True but if they really want a championship you sign him to “X” amount. You don’t just get married or have a child and say oh well just because your own gain and/or feeling(s) were more important to you at the moment.
McGwire is a highly respected hitting coach and it looks like there will be plenty of demand for Giambi’s services for next season. Manny’s attitude is one thing, but it’s pretty clear that no one is withholding jobs from talented hitters because of PEDs anymore.
Charlie, I’m in complete agreement with you. As a Yankee fan who thinks Cashman is a decent but not great GM, it baffles my mind on how some fans say “1 title in just 15 years” but exclude 9 division titles and 12 playoff appearances. It’s almost no different than a Braves fan to say (if any ever did) John Schureloz was a terrible GM because the Braves only won 1 WS despite winning 15 straight division titles
I didn’t read the article, but Dilbreck needs to look at playoff history to show that anything can happen in any series. We can look at this year, or just last year, when 6 of the 8 LDS teams won 90 games, and the 2 teams that did not met in the WS.
Could Friedman have done more? Maybe, maybe not. But the Dodgers series loss isn’t on him. Dodgers just happened to lose to the hotter team, much like how the team with the best record in baseball lost to the team (for 2 straight years now in MLB).
The Dodgers were NOT a championship caliber team, and that IS on the front office. Starting pitching not as deep as the Mets AND the deadline deals (especially Latos) did nothing to help the issue. In fact, pulling Bolsinger from the rotation in favor of Latos also impaired Bolsinger. The bullpen; well besides Hatcher and Jansen, who was reliable? Nuf said.
If you make the playoffs, you are championship caliber.
162 games tell you more about a team than a sample of 10-15+ games
I think a lot of people forget that is Friedman’s m.o. No movement at the trade deadline. He has some really great under the radar moves. But a lot of the ones he did make the past two or three years with the Rays didn’t work out so well. I would maybe give him another season to see what he can do.
When teams like the Yankees and Dodgers have huge payrolls meaning they BUY the best players and do nothing with them, then yes it’s a failure. Baseball teams are built with strong pitching staffs and core players. You have to draft well. Besides Severino the Yankees have not much to show for. If you are happy with how the Yankees are built then good for you. There will be no winning baseball in the Bronx if they keep up with those strategies.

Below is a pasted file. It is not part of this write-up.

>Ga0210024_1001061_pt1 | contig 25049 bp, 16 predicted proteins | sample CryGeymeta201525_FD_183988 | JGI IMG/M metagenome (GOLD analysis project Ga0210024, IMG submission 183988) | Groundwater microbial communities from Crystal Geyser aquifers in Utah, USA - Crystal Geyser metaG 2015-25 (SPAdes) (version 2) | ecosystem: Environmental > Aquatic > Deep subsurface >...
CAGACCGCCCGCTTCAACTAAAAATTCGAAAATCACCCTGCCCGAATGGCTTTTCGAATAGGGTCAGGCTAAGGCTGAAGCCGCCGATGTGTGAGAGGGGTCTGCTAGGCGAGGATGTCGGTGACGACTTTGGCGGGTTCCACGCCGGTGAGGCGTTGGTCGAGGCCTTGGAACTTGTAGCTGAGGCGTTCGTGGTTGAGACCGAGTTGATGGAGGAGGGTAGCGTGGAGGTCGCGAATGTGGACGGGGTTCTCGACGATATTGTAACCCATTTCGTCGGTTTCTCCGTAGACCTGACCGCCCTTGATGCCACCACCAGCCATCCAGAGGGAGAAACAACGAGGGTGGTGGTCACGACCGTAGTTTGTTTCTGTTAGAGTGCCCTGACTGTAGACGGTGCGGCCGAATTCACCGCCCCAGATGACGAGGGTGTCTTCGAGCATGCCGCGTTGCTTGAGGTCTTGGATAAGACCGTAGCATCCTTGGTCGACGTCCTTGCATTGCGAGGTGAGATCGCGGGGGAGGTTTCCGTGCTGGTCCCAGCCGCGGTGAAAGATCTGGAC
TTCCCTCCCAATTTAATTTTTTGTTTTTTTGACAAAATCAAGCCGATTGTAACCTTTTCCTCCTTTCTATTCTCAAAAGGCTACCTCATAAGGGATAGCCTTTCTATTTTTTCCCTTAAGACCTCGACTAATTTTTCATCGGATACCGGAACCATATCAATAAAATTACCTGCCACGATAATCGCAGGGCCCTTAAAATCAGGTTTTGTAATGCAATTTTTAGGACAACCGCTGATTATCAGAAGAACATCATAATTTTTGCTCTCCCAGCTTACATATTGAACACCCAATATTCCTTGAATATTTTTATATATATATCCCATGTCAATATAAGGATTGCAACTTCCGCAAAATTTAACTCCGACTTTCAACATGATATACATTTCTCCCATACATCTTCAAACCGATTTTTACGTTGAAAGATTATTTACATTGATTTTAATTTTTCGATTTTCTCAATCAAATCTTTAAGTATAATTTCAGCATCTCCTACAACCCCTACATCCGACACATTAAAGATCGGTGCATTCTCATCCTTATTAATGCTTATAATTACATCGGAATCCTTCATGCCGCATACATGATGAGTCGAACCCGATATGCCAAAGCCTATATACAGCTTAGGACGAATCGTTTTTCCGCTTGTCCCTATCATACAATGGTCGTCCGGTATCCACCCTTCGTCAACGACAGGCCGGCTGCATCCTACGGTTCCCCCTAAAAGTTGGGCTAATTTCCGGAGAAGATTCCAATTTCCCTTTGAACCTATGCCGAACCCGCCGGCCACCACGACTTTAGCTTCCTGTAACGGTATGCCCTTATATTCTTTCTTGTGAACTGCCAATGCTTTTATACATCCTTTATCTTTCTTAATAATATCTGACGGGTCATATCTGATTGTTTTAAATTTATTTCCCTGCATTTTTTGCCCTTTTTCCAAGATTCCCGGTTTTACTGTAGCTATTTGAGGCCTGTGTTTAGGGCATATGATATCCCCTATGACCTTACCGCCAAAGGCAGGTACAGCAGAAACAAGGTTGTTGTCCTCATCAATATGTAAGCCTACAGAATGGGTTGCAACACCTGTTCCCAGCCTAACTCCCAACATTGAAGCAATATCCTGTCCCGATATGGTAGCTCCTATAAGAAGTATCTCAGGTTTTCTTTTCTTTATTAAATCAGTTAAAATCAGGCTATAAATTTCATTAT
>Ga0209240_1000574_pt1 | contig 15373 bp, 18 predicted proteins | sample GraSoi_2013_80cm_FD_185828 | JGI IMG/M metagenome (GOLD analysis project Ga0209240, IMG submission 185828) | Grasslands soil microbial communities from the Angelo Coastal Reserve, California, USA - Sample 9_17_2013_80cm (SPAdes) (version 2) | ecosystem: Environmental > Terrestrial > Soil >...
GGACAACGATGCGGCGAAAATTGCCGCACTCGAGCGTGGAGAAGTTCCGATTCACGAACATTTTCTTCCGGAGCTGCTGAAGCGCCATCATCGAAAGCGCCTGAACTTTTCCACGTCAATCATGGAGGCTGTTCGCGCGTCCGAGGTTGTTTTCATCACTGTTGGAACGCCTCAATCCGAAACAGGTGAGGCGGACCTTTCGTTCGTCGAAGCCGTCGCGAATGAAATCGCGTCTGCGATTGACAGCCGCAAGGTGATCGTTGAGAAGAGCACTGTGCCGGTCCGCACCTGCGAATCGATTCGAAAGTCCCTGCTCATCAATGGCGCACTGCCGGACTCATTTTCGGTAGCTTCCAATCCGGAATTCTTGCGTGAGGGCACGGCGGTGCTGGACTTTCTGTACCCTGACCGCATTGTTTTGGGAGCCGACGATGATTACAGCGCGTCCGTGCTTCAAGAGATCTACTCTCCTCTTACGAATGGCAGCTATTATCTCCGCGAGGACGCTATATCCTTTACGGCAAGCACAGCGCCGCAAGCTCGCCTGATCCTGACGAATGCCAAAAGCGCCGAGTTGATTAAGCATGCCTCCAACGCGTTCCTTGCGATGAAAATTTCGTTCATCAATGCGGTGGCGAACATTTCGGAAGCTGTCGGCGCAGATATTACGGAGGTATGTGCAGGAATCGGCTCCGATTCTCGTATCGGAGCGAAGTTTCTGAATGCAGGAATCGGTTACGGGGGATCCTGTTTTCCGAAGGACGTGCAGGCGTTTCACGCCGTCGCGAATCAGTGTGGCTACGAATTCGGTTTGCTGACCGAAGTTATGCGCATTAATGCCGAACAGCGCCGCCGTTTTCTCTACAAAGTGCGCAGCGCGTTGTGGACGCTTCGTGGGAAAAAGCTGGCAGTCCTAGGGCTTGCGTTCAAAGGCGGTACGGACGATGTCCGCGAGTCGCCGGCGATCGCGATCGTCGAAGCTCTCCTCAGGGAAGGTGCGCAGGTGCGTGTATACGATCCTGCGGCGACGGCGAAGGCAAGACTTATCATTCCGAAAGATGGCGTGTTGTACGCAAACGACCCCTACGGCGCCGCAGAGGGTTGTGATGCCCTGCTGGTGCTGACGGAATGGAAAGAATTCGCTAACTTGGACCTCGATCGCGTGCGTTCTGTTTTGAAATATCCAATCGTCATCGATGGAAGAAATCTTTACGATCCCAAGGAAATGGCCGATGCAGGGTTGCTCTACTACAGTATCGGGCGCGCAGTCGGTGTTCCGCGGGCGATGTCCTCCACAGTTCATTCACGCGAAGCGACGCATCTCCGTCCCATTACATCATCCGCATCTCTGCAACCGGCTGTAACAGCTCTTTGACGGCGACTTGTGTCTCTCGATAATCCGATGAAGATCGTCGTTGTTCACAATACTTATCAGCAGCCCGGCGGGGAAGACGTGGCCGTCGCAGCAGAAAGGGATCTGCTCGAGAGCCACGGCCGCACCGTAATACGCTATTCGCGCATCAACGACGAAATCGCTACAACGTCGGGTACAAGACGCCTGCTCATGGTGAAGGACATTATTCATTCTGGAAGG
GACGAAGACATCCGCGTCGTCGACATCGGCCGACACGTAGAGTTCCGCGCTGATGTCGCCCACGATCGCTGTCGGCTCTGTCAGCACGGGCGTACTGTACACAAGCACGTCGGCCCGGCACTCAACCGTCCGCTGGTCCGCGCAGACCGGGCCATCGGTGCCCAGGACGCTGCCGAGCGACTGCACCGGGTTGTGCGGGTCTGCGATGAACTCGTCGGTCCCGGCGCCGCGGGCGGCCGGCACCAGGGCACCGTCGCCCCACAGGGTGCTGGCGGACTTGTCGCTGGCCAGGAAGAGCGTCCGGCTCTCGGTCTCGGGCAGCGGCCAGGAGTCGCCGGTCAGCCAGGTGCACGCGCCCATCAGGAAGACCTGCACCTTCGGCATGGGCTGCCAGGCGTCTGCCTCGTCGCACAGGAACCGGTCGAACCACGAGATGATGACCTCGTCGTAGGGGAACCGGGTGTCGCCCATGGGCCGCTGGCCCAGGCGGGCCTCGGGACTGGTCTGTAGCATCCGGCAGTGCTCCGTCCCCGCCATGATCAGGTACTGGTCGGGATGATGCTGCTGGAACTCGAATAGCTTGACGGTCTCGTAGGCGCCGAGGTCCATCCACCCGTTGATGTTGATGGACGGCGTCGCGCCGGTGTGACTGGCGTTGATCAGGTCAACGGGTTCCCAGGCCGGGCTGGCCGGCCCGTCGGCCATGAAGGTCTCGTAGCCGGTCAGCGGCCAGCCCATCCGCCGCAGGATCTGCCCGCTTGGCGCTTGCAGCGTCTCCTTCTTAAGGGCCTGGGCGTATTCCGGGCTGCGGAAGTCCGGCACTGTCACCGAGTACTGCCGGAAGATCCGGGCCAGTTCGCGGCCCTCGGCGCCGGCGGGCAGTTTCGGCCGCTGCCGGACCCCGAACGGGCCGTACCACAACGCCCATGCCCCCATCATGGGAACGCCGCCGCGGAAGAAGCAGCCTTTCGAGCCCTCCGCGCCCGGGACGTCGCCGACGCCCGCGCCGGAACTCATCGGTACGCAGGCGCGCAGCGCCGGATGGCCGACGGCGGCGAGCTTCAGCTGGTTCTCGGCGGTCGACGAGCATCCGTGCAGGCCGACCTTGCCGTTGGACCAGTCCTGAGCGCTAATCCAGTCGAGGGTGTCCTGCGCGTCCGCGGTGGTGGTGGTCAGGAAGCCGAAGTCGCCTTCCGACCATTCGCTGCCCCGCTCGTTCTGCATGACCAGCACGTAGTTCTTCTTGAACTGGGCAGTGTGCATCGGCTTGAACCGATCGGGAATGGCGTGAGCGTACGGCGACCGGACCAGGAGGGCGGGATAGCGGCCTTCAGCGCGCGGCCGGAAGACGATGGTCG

I think the “World Series or bust” expectations are absurd. Sports media sees the payroll of a team and automatically put up the narration, team X needs to win the WS or else
I think there is a study that indicates the average life of a repaired UCL is 4-5 years. Chances are Harvey will have another if he can pitch that long, and he’s certainly good enough to.
Andrew Friedman has to stop running baseball teams through a computer. It doesn’t work. Besides Kershaw and Greinke the pitching staff is a joke. The bullpen is a disaster and his bench is laughable.
After Grienke and Kershaw the Dodgers expected at least one of Ryu or McCarthy to be there. Losing both was a major blow. The Bullpen was a mess, and the Dodgers have one of the best if not the best farm system in baseball so why they didn’t make a move on top end bullpen help to at least give them depth behind a shaky back end of the rotation is beyond me.
Jim Johnson was supposed to be that person.
I want to know what kind of moron tries to “coach” a hall of fame hitter?
“If it ain’t broke…”
Exactly which Hall of Fame hitter do you think got there without coaching? Hitters need to constantly evolve or pitchers will figure them out long before they make the Hall of Fame and that is what coaches are for.
I do have one question though, what does your question have to do with this story? The only hitter mentioned that might be HOF-caliber is Manny Ramirez and the story said he was DOING the coaching, not receiving it.